Ethnobotanical Study of Traditional Medicinal Plants in Dejen District, East Gojjam, Amahara Region, Ethiopia

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Addis Ababa University


Medicinal plants have not been well studied, tested, or documented in Dejen district. Most of the information is still in the hands of the traditional healers. This study was carried out between November 2017 and May2018 to explore ethnobotanical information on the use of medicinal plants in Dejen district. A total of 100 informants were interviewed using semi structured interview, group discussion& field observation. A total of 72 plant species were reported for their medicinal uses in the study area. From those 48 species were recorded for the treatment of human ailments, 17 species for livestock and 7 species for the treatment of both human and livestock ailments. The majority of the plants (49%) were found to be harvested from the wild (natural) habitat. The most frequently used plant parts were leaves (31%) followed by roots (22%) . The most widely used method of preparation was crushing (29.6%) of the different plant parts followed by squeezing (24.1%). In the study area shrubs (52.5%) were the dominant plant forms followed by herbs (23.5%). The common route of administration recorded was oral (35%) followed by dermal (28%). Informant consensus showed that Zehneria scabra is the most utilized species by the community. Agricultural expansion, fire wood, construction, drought were the major threats to plants in general and to medicinal plants in particular in the study area. Awareness creation, and running insitu and exsitu conservation of medicinal plants is mandatory to ensure sustainable use of the traditional medicinal plants in the area.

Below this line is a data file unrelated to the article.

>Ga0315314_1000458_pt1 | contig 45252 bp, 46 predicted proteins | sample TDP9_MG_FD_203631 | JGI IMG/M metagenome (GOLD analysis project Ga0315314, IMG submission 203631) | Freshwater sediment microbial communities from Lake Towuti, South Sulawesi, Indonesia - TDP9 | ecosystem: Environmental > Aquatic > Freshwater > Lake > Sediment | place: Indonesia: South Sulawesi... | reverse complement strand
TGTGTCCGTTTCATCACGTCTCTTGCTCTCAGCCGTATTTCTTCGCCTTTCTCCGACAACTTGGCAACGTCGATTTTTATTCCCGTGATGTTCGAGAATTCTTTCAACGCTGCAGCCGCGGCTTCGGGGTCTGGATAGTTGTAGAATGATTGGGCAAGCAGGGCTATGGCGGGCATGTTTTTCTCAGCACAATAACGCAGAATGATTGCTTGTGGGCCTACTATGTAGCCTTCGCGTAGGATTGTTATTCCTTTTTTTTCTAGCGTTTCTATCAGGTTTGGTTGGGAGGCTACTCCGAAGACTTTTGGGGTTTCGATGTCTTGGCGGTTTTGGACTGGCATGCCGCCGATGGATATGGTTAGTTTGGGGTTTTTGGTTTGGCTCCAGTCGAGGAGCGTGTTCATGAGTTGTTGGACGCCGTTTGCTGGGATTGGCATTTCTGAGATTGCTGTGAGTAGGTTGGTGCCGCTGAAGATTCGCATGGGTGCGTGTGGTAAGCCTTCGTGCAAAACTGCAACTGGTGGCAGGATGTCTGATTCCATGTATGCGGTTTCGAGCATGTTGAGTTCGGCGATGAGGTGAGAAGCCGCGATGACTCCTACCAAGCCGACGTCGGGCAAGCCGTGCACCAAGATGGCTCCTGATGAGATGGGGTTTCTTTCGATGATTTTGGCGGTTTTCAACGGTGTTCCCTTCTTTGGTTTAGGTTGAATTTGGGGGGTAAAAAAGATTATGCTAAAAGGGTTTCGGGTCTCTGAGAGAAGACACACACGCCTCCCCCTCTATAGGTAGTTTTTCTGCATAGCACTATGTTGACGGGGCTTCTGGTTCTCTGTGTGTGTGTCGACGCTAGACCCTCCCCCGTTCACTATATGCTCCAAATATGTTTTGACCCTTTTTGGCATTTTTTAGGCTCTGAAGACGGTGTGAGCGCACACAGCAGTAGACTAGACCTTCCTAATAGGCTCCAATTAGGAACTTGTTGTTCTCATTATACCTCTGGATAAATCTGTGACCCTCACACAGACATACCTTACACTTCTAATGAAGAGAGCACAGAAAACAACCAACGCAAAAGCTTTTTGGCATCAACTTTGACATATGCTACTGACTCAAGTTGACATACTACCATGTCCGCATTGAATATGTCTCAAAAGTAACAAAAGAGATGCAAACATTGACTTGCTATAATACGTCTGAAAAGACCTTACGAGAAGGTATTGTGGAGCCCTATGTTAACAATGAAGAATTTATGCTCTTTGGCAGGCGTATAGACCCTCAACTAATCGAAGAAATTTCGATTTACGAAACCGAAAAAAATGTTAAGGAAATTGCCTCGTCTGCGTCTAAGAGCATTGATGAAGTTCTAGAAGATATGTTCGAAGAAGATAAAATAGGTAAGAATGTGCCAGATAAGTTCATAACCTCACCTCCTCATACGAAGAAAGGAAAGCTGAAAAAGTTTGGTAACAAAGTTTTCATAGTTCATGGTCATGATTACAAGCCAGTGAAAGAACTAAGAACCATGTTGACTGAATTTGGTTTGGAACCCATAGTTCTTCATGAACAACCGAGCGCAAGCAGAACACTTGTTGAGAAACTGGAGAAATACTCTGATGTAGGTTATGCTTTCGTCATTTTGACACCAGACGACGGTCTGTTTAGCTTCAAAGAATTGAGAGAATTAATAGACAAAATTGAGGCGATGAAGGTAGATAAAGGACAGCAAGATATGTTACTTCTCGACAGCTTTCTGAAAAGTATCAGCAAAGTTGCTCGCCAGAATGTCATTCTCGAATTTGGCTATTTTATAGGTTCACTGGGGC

Ethno Botany, Indigenous Knowledge, Medicinal Plant, Preference Ranking, Treatment